Whether it’s business to consumer or business to business, when a mistake happens at any level, your job is to make it right and make sure it doesn’t happen again. Here are three key steps you can take to ensure the customer is prioritized:

  1. Know your commitments – your promises, your deliverables – whatever it is that you have guaranteed. Whether it’s a certain shipping timeframe or 1000+ contract deliverables, your first job is to know what your promises are, and understand the details that make it possible to keep those promises. 
  2. Set up your systems, processes, people training, and every other aspect to honor your promises!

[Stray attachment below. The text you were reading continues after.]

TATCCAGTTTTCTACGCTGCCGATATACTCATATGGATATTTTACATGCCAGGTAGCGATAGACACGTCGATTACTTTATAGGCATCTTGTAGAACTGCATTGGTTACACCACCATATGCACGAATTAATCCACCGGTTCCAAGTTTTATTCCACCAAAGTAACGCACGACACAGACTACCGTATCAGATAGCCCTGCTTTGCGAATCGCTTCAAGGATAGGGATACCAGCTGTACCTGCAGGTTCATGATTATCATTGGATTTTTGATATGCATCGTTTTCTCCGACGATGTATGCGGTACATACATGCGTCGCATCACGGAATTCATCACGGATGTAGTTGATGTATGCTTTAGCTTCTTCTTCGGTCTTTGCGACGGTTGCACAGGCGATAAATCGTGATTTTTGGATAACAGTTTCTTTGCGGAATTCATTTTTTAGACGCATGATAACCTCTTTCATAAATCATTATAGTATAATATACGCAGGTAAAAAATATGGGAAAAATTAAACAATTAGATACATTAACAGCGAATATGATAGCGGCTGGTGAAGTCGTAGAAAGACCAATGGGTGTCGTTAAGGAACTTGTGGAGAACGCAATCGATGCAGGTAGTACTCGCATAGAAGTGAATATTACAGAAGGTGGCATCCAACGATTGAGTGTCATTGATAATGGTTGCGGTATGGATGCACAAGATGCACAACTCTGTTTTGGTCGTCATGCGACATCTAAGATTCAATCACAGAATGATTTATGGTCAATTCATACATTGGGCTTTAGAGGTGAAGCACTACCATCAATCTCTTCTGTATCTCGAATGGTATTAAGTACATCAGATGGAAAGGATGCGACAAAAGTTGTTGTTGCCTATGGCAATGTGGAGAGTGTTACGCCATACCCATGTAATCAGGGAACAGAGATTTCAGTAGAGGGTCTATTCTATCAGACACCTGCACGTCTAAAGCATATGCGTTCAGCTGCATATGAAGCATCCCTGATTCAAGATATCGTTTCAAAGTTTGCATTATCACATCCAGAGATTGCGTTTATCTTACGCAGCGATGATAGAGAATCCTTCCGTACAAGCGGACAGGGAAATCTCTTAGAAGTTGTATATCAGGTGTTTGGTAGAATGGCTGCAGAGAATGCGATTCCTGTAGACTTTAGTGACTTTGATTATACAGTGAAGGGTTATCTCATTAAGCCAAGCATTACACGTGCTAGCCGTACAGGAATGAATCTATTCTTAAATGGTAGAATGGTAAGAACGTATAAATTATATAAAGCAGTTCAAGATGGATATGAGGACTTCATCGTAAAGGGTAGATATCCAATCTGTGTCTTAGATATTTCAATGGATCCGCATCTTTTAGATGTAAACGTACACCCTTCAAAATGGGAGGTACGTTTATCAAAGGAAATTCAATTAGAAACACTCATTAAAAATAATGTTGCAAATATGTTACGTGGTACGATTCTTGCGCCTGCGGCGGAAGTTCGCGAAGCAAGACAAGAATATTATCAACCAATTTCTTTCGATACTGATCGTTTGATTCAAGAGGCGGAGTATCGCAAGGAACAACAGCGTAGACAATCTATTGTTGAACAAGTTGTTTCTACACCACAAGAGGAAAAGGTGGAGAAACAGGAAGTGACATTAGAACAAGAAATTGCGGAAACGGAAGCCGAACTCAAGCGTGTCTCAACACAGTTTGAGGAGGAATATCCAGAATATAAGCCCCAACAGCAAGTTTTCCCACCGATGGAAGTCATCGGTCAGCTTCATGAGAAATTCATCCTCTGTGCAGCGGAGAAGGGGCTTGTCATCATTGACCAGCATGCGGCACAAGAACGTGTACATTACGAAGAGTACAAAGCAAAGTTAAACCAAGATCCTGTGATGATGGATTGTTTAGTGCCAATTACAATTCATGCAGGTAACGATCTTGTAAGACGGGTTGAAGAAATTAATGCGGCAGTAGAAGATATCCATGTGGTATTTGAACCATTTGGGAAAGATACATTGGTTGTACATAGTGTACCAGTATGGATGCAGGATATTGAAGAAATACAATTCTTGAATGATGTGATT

3. Test it out. Don’t go by subjective reports. Look at the data, look at the proof. Are you delivering on your promises? If not, go back to the drawing board. Be relentless. Don’t stop until you deliver on those promises.

 

The Role of Positivity in a Customer-Focused Culture

Before you can implement the three steps listed above, check your perspective. You have to believe it is possible to satisfy customers or it won’t happen. If you’re in a room of people telling you it’s impossible, you’ve got to bring a new perspective into the room and change the story. 

I’m not saying dismiss the people who are concerned. Their concerns are valid. I’m saying that the first order of business is to get everyone in the room believing it is possible and talking about how it’s going to happen rather than why it can’t. 

Until you change that story, you’re not going to get where you want to go. Don’t blame the people; just work together to get to that new story. Do whatever it takes.

 

Monitoring the Customer Experience